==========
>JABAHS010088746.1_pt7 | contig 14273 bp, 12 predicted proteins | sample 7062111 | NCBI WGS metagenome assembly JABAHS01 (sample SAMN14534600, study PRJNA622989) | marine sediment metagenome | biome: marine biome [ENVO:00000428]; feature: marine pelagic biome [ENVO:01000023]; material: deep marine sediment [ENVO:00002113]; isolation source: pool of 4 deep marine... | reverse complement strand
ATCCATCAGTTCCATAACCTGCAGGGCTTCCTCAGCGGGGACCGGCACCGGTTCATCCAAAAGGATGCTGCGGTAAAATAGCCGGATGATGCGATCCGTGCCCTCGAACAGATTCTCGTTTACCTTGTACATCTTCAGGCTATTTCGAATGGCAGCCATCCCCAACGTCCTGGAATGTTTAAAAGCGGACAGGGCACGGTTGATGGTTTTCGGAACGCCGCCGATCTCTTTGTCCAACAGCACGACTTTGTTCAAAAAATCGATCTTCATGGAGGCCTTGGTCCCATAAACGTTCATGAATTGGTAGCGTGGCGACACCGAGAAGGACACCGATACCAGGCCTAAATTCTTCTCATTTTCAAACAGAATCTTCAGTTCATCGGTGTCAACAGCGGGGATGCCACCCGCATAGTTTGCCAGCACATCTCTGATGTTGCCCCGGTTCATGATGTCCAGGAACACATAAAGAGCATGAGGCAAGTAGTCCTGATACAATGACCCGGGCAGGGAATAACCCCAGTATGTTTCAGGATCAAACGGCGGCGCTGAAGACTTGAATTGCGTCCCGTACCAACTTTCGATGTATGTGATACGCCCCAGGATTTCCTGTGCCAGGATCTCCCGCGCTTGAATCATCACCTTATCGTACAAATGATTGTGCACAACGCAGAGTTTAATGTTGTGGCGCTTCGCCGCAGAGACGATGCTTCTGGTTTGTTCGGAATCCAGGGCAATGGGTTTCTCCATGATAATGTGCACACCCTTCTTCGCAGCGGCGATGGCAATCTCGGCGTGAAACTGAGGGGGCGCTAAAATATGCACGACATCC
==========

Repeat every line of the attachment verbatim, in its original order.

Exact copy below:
>JABAHS010088746.1_pt7 | contig 14273 bp, 12 predicted proteins | sample 7062111 | NCBI WGS metagenome assembly JABAHS01 (sample SAMN14534600, study PRJNA622989) | marine sediment metagenome | biome: marine biome [ENVO:00000428]; feature: marine pelagic biome [ENVO:01000023]; material: deep marine sediment [ENVO:00002113]; isolation source: pool of 4 deep marine... | reverse complement strand
ATCCATCAGTTCCATAACCTGCAGGGCTTCCTCAGCGGGGACCGGCACCGGTTCATCCAAAAGGATGCTGCGGTAAAATAGCCGGATGATGCGATCCGTGCCCTCGAACAGATTCTCGTTTACCTTGTACATCTTCAGGCTATTTCGAATGGCAGCCATCCCCAACGTCCTGGAATGTTTAAAAGCGGACAGGGCACGGTTGATGGTTTTCGGAACGCCGCCGATCTCTTTGTCCAACAGCACGACTTTGTTCAAAAAATCGATCTTCATGGAGGCCTTGGTCCCATAAACGTTCATGAATTGGTAGCGTGGCGACACCGAGAAGGACACCGATACCAGGCCTAAATTCTTCTCATTTTCAAACAGAATCTTCAGTTCATCGGTGTCAACAGCGGGGATGCCACCCGCATAGTTTGCCAGCACATCTCTGATGTTGCCCCGGTTCATGATGTCCAGGAACACATAAAGAGCATGAGGCAAGTAGTCCTGATACAATGACCCGGGCAGGGAATAACCCCAGTATGTTTCAGGATCAAACGGCGGCGCTGAAGACTTGAATTGCGTCCCGTACCAACTTTCGATGTATGTGATACGCCCCAGGATTTCCTGTGCCAGGATCTCCCGCGCTTGAATCATCACCTTATCGTACAAATGATTGTGCACAACGCAGAGTTTAATGTTGTGGCGCTTCGCCGCAGAGACGATGCTTCTGGTTTGTTCGGAATCCAGGGCAATGGGTTTCTCCATGATAATGTGCACACCCTTCTTCGCAGCGGCGATGGCAATCTCGGCGTGAAACTGAGGGGGCGCTAAAATATGCACGACATCC